As well as declaring our love for our backlogs this week, it’s also Valentine’s Day: that time of year when we show our loved-ones just how much we care about them. And seeing how I managed to bag myself a new husband last month (it still feels weird writing that), I guess I should be pulling out all the stops to show him just how special he is to me.
I don’t do red roses, boxes of chocolates and cards bearing statements of everlasting love however. The idea of Valentine’s Day has never held any appeal for me and I find it counter-intuitive: you can show someone how you feel about them on any day of the year rather than waiting for a particular date in February. So I’ve chosen to forego the traditionally-soppy stuff and instead devote today’s post to him, all about the video games we’ve played together over the past few years.
After moving to a different part of Essex in 2014, someone overheard me having a conversation in a pub about Street Fighter. He introduced himself as ‘Pete’ and started trying to guess my favourite character; and during a conversation over a couple of drinks, we realised we’d grown up in houses on parallel streets and had moved to the same town as adults but never met before. Not long afterwards we visited The Heart of Gaming, where we went head-to-head on the title and I kicked his butt (there’s a chance he may have let me win).
For our first Christmas evening together, the most festive thing Pete and I did was eat an entire tub of Quality Street. The rest of the night was spent playing Alien: Isolation, creeping around the Sevastopol space station in search of Ellen Ripley – and being unable to make our way past a dark corridor because that damn Xenomorph kept dropping through a vent in the ceiling and onto our heads. In a fashion which has repeated itself with horror games since, he was in charge of the controller while I hid behind a cushion.
In an effort to introduce them both to the indie side of gaming, I re-installed Journey for my other-half and stepson – and Ethan fell in love with it as soon as we handed the controller over to him. After climbing the snowy mountain and reaching the final cutscene, he said: “So I’m the star… and the next person playing right now will see me in the sky at the start of their game. That’s cool.” Getting that opportunity to show him that video games don’t have to be about violence and the fact that he understood that so well made me very proud.
Guild of Dungeoneering
Pete had never been to a gaming expo before so when Rezzed rolled around in April 2015, I bought him a ticket to go with Ben and I. His favourite game of the show was Guild of Dungeoneering; a strange choice for him because neither of us are particularly into card games. The quirky hand-drawn art-style won him over however and we played this title together for a number of weeks afterwards, and even now he bursts out into song because the catchy theme tune has suddenly popped into his head.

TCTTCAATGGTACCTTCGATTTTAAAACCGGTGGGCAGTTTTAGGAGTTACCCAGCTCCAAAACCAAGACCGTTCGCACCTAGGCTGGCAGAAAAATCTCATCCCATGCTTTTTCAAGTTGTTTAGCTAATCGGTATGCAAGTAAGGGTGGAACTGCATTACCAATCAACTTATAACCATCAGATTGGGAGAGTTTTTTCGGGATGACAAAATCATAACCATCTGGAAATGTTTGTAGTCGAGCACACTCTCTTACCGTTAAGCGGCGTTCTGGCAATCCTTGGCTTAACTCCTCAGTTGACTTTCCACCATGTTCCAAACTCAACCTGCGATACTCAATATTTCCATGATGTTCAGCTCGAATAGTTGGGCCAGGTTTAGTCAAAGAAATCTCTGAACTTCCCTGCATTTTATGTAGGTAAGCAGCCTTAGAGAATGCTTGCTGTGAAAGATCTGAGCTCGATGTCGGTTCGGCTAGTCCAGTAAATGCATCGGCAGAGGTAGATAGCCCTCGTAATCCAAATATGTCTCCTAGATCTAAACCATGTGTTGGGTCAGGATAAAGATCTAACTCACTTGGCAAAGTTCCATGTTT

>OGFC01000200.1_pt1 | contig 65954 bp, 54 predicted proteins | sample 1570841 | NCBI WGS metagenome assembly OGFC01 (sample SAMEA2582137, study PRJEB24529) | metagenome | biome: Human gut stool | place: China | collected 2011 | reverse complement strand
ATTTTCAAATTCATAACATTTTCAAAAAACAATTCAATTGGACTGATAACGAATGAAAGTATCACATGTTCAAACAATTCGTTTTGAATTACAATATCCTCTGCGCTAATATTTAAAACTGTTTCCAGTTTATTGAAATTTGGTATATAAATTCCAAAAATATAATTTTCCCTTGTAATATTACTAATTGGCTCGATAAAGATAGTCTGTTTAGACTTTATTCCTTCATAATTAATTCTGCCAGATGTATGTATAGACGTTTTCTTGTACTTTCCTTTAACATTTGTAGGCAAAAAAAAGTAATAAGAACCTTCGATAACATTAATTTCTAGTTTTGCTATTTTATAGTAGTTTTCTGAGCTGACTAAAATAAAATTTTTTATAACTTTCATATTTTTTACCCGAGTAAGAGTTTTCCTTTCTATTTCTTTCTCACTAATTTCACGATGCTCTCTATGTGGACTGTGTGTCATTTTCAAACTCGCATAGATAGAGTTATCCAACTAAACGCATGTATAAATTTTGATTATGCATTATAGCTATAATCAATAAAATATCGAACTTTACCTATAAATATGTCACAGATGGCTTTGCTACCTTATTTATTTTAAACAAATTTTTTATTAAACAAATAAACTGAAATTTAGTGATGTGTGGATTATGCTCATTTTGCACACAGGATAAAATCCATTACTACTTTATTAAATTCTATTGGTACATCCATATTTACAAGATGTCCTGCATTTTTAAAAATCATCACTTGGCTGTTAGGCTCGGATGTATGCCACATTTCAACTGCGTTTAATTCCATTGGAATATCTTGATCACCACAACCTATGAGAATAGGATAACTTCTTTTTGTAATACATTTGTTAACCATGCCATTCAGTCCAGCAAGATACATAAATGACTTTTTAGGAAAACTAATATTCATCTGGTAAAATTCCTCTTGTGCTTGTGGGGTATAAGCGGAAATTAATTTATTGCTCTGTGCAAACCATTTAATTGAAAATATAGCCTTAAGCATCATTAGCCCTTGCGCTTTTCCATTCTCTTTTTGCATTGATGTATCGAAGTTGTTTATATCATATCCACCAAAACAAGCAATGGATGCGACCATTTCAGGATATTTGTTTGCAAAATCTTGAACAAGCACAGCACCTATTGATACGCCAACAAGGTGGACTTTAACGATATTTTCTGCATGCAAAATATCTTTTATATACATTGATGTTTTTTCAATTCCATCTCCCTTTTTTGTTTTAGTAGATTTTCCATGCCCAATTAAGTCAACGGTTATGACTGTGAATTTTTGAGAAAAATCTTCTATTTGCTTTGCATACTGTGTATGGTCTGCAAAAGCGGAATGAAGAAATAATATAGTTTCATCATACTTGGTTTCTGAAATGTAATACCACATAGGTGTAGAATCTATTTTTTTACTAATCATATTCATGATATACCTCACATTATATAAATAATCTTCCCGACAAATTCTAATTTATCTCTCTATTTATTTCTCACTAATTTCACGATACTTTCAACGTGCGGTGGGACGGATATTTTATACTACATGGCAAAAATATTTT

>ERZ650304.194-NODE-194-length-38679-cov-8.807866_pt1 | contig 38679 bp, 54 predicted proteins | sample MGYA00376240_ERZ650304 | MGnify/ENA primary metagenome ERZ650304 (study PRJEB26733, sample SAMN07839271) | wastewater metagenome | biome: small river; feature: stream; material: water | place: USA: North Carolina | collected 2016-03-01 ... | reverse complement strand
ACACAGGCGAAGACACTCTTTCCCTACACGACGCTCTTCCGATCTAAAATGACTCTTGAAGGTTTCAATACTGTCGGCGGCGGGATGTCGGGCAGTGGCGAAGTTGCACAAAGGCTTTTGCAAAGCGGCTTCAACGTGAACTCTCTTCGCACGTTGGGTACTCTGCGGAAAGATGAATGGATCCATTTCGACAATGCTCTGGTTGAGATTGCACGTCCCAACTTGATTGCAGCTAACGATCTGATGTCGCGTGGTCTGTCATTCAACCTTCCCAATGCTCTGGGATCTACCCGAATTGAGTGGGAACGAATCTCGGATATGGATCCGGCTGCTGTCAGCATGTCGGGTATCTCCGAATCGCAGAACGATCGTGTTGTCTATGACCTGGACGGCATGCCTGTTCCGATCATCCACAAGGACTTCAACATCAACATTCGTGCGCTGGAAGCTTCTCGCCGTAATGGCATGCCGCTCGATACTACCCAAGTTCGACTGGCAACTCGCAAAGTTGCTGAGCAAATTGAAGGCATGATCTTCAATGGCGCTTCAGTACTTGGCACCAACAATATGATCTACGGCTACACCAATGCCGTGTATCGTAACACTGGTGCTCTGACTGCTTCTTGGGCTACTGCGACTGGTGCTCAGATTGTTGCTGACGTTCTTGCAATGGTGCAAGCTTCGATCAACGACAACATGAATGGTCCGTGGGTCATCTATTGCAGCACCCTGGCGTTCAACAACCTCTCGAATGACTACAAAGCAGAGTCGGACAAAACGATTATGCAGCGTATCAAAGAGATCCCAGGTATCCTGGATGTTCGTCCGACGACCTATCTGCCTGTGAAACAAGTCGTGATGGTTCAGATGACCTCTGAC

Ethan really enjoys titles where all three of us can play together so Overcooked! seemed like an obvious choice when it was released in 2016. We haven’t managed to complete it yet though and gaming sessions usually end up with my stepson running around blasting the fire extinguisher; but it’s an awful lot of fun and encourages plenty of yelling. We’ve tried increasing our team to four members by including my mother-in-law when she stays with us – but it usually has hilarious, if disastrous, consequences.
To The Moon
Although it’s not the sort of game he’d usually enjoy, Pete was happy to sit and watch while I played through To The Moononce again last year. He may have teased me a little when the tears started falling towards the end but he could see how much this game meant to me. When it came time to pick the music for our marriage ceremony, Everything’s Alright by Laura Shigihara therefore seemed like the perfect choice for one of the songs; and the piano version we went for left our guests unaware that it was a track from a video game.
The Elder Scrolls Online
If adventuring through the Elder Scrolls lands was fun before, it’s even more fun now having Pete there by my side as explained in a post last week. We’ve been levelling up alongside each other and completing all the quests together; and when a solo one comes up, we’ll wait for our comrade by the exit once we’re done. It’s nice having someone there to explore the world with, celebrate in-game accomplishments with, and trade loot with – and it’s an added bonus that he’s sitting right next to me on the sofa.
A Way Out